Poise and porpoise are easily confused words.
The spell-check application of most word processing software programs would not catch a slip-up of these two words. Spell-check is looking for words that aren’t in its dictionary, and words that resemble words in its dictionary, but are possibly spelled wrong. Spell-check isn’t perfect. It doesn’t know and can’t guess what word you wanted, or what word you meant, it can only judge the words on the page. If you used words that are all spelled correctly, it gives you a pass anyway.
Autocorrect suggests words that start with the same letters. It’s suggesting what word you may want to save time, but quite often, its suggestions are pretty off base. They don’t help you out, but they do make you laugh.
Poise (pronounced “poyz”; rhymes with boys, toys, noise) has multiple meanings.
- As a noun, it means a state of balance or equilibrium, or displaying a state of calm confidence and stillness in the presence of others.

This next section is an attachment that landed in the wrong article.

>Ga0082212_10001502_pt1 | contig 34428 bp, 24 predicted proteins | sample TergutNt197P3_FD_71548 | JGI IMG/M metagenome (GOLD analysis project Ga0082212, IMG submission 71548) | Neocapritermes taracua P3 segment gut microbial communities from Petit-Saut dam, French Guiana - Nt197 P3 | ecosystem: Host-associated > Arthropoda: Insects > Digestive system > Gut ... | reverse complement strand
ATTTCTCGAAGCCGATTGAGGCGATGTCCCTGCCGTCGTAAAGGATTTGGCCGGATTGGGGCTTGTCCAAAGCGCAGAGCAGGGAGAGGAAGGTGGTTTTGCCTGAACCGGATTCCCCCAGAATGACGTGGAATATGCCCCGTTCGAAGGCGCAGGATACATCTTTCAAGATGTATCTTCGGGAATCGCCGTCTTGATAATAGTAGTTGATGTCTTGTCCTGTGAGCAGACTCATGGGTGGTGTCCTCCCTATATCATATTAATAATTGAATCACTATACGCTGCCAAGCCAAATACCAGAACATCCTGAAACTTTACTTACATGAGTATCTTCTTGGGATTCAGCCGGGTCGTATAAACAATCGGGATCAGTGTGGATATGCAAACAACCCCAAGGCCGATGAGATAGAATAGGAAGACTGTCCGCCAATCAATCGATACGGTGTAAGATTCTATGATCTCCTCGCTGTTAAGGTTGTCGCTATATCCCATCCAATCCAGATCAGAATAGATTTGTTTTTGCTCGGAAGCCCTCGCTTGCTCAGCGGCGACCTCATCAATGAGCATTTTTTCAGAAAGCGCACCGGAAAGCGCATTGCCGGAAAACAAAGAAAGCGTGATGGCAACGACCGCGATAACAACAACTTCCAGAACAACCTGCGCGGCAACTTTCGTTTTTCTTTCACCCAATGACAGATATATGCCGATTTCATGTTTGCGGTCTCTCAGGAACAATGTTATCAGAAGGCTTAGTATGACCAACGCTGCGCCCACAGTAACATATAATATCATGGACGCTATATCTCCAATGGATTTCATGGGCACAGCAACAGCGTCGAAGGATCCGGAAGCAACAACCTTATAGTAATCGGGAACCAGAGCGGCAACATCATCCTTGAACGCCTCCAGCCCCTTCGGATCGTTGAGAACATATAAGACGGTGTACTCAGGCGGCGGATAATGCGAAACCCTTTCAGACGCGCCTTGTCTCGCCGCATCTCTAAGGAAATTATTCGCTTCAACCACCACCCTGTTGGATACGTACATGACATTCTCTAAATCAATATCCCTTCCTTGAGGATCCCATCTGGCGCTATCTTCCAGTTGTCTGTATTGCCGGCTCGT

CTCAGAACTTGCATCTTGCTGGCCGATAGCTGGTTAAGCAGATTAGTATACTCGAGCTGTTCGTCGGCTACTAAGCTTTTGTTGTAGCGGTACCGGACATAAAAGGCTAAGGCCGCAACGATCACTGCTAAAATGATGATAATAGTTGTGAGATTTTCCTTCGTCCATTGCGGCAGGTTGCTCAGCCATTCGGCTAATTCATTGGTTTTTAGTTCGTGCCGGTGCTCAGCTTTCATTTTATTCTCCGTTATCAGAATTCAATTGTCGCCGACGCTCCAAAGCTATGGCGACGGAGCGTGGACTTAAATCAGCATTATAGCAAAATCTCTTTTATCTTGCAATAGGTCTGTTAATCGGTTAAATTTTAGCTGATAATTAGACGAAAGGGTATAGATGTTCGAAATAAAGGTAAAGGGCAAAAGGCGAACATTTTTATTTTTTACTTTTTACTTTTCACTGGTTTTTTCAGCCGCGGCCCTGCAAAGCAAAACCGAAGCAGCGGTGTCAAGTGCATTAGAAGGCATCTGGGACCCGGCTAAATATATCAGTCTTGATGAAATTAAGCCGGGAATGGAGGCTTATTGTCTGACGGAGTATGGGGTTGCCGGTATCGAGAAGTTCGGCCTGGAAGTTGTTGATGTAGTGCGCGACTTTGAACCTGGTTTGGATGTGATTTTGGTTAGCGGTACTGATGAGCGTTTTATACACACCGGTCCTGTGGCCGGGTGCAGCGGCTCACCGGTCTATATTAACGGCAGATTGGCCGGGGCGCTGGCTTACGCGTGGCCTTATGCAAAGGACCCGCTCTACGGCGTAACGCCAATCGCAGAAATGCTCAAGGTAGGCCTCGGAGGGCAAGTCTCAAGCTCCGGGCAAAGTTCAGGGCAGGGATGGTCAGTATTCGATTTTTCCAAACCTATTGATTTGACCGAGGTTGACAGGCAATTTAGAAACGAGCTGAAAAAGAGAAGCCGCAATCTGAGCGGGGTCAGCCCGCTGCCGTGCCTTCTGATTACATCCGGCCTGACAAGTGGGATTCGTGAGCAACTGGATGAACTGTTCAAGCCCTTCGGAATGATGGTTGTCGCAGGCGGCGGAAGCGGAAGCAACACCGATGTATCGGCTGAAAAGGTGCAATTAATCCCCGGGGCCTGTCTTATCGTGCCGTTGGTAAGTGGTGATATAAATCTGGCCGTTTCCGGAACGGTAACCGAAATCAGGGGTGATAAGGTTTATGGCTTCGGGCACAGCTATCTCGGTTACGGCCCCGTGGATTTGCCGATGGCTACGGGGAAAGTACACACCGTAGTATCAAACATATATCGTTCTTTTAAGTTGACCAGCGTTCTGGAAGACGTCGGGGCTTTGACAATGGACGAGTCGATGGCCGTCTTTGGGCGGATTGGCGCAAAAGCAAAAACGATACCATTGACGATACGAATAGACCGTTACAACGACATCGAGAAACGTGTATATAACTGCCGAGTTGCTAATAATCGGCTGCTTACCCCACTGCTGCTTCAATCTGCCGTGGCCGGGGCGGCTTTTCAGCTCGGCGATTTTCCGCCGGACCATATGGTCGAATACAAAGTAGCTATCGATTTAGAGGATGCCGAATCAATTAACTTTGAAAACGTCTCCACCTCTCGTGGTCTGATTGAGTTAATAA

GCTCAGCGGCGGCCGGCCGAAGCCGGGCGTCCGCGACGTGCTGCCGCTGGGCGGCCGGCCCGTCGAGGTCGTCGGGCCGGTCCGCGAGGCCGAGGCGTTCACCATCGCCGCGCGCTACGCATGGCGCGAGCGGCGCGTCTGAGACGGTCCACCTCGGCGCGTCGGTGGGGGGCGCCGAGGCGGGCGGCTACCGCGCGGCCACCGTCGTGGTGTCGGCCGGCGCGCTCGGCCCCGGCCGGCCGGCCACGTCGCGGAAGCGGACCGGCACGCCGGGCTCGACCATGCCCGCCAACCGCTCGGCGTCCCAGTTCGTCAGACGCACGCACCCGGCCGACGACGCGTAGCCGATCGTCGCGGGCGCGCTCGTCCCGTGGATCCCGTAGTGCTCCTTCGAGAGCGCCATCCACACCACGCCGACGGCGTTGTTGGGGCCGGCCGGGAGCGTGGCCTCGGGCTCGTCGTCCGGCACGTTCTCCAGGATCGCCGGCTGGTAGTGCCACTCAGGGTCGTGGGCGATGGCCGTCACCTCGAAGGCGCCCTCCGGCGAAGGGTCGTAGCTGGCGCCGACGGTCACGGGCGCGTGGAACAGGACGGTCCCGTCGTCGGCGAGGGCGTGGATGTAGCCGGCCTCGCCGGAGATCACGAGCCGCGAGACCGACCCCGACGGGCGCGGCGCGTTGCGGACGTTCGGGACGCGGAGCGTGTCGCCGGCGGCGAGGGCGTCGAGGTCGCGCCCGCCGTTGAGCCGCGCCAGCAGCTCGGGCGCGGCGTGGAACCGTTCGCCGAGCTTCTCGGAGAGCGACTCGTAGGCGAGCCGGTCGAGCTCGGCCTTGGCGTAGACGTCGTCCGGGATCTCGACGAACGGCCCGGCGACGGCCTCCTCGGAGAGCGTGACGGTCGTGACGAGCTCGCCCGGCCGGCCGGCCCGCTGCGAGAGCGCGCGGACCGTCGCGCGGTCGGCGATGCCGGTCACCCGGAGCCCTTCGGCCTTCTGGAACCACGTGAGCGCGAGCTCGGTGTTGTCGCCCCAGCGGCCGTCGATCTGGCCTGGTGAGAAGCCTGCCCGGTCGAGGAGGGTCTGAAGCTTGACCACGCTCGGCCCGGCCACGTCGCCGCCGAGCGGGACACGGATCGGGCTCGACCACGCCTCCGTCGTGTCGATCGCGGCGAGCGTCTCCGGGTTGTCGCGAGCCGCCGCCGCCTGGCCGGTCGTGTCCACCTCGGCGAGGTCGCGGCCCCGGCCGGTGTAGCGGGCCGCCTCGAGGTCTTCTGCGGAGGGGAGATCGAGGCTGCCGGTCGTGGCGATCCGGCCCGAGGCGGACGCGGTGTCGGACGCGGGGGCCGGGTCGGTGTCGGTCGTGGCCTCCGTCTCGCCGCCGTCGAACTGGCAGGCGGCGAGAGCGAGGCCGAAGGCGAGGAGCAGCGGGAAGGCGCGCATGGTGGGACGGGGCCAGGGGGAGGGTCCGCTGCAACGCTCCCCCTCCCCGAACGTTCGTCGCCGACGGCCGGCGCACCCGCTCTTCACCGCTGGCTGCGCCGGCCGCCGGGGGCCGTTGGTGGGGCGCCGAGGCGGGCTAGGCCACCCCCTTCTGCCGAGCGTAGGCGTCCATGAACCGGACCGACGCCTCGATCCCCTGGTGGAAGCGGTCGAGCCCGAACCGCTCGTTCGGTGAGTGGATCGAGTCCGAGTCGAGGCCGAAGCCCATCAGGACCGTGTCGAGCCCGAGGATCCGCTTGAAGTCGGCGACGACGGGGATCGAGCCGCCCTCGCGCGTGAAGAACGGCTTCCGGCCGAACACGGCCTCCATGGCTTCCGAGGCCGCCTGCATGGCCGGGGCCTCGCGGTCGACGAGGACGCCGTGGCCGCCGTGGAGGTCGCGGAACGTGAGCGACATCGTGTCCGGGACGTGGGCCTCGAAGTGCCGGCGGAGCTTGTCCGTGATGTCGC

- As a verb, it means balancing an object, or holding a tool, weapon ready for striking or casting.
- As a verb, it means standing ready to act, literally or figuratively.
- As a verb, it means to hover, or fly in place, like a bird.
Porpoise (pronounced “pohr-puhss”) has multiple meanings.
- As a noun, it means a small toothed whale with a blunt nose found in coastal waters around the world. Porpoises are smaller than dolphins. Here is a video about porpoises.
- As a verb, it means to burst through the water’s surface and fall again (like a porpoise) with a boat or other marine vehicle.
- It can also refer to an overloaded car repeatedly lurching forward as it rides down the street.
The following story uses both words correctly:
Porter watched the porpoises playing in the waters in the harbor. A member of the Coast Guard, he and his team were poised to respond to any suspicious activity or badly operated vehicles on the water. So far, nothing unusual was happening today in the Gulf.